Goldman’s partner of 17 years, Aaron Taber, is a Fort Lauderdale interior designer.

“I actually met my partner within the first year of me being at Kol Ami,” Goldman said. “He started coming to services and I started to slowly introduce him as my boyfriend at the time, as my partner. He is regarded certainly as my spouse in every way. He’s given honors in front of the congregation. It’s never, ever been an issue.”

Said Taber: “At Temple Kol Ami, I’m treated equally to any other spouse of clergy staff. They’ve always welcomed me as part of the family.”

As a cantor, Goldman dedicates himself to progressive, contemporary Judaism.

“He was very influential on both my sons’ bar mitzvahs as teacher and mentor,” said Kol Ami Emanu-El President Calvin Helitzer.

“There is no one who I could imagine working with who is more professional, caring and innovative. My greatest wish is that Cantor Goldman will remain with our congregation until he’s ready to call an end to his career.”

Goldman said he sees Reform Judaism “as the antithesis to many traditional kinds of religions that gay people shy away from. If you said the word ‘religious’ it’s a dirty word almost in the gay community.”

Reform Judaism has welcomed gay congregants for many years, and many Conservative congregations have begun embracing LGBT people.

“Hebrew Union College, which is the training school for rabbis and cantors, has graduated transsexual rabbis,” Goldman said. “The movement is definitely cutting edge, forward thinking and it’s something I’m very, very proud to be a part of, especially in terms of religious movements and organizations. They don’t always get very good press in terms of the gay community.”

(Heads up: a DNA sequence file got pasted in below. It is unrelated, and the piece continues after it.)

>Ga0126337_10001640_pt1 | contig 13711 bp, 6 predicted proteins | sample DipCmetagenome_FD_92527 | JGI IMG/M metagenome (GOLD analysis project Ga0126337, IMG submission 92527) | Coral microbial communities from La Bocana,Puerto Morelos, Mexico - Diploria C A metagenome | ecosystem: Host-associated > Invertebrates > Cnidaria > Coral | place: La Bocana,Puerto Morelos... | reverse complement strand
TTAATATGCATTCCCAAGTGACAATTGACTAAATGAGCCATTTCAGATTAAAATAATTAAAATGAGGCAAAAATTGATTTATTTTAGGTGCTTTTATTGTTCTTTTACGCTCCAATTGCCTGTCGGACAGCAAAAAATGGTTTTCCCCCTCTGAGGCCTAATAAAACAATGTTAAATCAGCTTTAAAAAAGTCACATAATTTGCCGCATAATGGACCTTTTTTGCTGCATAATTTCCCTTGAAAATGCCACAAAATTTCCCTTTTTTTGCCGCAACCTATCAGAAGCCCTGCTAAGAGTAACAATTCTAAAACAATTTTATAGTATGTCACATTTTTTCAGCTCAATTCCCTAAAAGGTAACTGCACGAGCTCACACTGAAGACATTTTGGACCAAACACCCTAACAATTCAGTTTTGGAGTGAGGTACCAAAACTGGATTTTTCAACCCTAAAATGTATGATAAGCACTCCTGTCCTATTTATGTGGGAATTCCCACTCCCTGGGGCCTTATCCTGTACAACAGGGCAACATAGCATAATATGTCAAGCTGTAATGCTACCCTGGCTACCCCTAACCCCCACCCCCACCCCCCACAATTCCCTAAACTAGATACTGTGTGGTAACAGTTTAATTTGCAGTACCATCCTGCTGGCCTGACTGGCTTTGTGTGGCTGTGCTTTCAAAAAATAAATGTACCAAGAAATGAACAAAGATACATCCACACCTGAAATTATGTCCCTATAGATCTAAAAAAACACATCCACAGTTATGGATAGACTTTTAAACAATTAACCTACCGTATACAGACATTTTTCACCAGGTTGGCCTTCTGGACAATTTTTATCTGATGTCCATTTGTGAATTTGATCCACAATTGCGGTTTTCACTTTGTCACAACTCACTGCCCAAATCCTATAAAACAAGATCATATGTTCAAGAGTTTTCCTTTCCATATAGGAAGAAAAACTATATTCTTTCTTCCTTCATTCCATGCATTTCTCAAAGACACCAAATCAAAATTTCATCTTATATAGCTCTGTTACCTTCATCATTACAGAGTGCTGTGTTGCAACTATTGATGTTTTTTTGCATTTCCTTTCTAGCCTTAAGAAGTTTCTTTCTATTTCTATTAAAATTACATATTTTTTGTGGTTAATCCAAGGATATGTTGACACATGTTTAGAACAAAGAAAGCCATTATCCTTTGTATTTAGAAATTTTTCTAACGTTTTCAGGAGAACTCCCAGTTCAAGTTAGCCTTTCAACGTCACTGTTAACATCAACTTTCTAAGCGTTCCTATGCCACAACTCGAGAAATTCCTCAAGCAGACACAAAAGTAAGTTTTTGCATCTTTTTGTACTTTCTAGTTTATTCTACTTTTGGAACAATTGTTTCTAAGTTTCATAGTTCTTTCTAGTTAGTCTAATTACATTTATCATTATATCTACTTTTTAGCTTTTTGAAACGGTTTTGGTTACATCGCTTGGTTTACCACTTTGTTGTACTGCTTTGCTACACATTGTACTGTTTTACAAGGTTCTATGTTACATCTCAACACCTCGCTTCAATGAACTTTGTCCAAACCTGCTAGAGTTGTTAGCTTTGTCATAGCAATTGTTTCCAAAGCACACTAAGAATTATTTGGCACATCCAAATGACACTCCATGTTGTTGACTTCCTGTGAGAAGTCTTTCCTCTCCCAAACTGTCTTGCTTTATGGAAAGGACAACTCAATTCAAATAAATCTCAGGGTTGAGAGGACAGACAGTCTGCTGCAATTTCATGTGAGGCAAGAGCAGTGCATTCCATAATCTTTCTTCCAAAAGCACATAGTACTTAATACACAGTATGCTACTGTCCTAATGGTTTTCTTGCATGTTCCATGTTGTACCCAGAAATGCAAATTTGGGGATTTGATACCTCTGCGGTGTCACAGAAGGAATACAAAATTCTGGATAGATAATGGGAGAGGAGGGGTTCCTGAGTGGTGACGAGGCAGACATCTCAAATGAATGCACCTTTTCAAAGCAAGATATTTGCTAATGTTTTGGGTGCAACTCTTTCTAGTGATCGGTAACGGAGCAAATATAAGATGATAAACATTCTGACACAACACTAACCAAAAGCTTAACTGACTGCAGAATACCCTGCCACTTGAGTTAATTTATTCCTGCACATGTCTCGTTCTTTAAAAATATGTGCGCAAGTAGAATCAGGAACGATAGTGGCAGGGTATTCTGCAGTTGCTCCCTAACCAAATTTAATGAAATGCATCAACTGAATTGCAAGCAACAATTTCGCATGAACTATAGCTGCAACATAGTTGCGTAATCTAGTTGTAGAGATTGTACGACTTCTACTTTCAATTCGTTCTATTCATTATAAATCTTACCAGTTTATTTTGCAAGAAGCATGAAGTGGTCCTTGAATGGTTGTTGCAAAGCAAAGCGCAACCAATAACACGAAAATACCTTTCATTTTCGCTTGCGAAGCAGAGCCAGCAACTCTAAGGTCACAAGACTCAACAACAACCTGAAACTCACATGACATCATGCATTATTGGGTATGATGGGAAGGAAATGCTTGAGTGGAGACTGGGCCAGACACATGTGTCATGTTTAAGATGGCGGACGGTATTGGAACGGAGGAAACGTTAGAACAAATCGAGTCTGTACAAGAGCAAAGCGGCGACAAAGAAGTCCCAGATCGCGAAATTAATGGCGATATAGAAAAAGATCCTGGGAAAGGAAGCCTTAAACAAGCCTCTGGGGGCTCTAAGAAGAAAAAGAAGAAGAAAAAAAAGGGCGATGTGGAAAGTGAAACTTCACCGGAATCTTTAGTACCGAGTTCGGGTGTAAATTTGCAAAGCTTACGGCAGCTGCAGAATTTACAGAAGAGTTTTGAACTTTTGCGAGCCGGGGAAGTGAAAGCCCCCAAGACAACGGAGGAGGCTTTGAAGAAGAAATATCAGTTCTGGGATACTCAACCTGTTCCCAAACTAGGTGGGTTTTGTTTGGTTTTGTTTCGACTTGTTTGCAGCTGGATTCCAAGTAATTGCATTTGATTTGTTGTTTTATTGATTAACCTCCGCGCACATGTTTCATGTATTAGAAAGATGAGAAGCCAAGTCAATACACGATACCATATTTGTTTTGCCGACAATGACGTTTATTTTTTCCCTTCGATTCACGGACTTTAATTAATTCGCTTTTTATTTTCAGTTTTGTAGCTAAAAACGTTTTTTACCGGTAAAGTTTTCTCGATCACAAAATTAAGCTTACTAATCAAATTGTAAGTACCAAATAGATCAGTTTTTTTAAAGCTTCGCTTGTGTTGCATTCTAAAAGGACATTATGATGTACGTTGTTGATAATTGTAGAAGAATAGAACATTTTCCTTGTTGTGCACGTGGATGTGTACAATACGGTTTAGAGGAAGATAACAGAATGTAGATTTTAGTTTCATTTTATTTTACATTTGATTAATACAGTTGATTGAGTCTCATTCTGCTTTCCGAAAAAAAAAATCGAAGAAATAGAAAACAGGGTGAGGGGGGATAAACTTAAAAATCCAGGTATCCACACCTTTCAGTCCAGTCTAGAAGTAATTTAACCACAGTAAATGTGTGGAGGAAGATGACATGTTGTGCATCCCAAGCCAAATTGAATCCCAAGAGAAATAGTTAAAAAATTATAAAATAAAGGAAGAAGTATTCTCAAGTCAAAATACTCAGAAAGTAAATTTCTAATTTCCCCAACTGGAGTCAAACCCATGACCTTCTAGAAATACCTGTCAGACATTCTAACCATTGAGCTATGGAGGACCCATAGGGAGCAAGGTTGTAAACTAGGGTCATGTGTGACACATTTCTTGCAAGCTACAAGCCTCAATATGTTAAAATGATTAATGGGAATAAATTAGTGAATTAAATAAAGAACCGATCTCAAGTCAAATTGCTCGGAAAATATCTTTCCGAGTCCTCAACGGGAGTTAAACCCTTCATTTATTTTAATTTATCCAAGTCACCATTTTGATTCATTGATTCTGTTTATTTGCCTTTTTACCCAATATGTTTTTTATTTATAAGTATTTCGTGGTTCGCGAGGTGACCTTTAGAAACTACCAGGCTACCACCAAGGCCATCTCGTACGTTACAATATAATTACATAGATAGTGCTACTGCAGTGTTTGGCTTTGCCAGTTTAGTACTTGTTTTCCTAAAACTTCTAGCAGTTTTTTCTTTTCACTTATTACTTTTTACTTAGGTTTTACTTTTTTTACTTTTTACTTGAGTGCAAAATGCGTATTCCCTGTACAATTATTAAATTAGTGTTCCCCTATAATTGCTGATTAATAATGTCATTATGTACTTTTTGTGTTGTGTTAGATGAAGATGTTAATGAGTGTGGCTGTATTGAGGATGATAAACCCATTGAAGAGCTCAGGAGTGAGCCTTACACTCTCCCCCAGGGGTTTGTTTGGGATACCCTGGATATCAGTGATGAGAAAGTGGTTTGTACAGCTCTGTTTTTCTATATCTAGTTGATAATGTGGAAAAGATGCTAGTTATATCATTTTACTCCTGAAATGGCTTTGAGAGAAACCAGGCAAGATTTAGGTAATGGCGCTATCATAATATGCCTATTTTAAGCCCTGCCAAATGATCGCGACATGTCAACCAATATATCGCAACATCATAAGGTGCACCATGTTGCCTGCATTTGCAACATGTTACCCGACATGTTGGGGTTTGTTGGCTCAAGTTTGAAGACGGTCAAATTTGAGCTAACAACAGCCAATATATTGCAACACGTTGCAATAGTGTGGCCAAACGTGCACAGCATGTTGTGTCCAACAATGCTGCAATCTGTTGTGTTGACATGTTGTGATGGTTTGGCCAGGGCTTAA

Goldman said he has had many important life discussions with congregation members, including youngsters just coming out.

“I felt very happy that I could be a good role model for the kids,” he said. “There are a number of kids who have come out, that I’ve taught or spoken to over the years.

“I suddenly think that my relationship, my openness about who I am to the congregation, to them and their families, has been a very positive influence to them. Also the way in which I’ve been completely accepted by the congregation, to the point where my partner is recognized as my spouse and sits next to the rabbi’s wife.”

Victims of Sikh temple shooting remembered on 1st anniversary

Today marks the first anniversary of the shooting at the Sikh temple in Oak Creek, Wis., and civil rights advocates are urging the president to hold a summit to address violence against religious minorities.

On Aug. 5, 2012, a gunman with neo-Nazi ties stormed into a gurdwara in Oak Creek and began firing. He killed six people and wounded three others in what is remembered as one of the most lethal attacks on an American house of worship since the 1963 bombing of the 16th Street Baptist Church in Birmingham, Ala.

In a joint statement released on Aug. 5, The Sikh Coalition, Muslim Advocates, The Leadership Conference on Civil and Human Rights, Anti-Defamation League, Interfaith Alliance, Rights Working Group and American Civil Liberties Union remembered the victims and their families.

The statement said, “We hope that our national leaders will address the escalating crisis of violence and discrimination against religious minorities in America. Too many lives have been destroyed because of hate violence from the shooting at the Oak Creek gurdwara to the multitude of violent attacks on members from the Arab, Muslim, Sikh, Jewish and South Asian American communities.”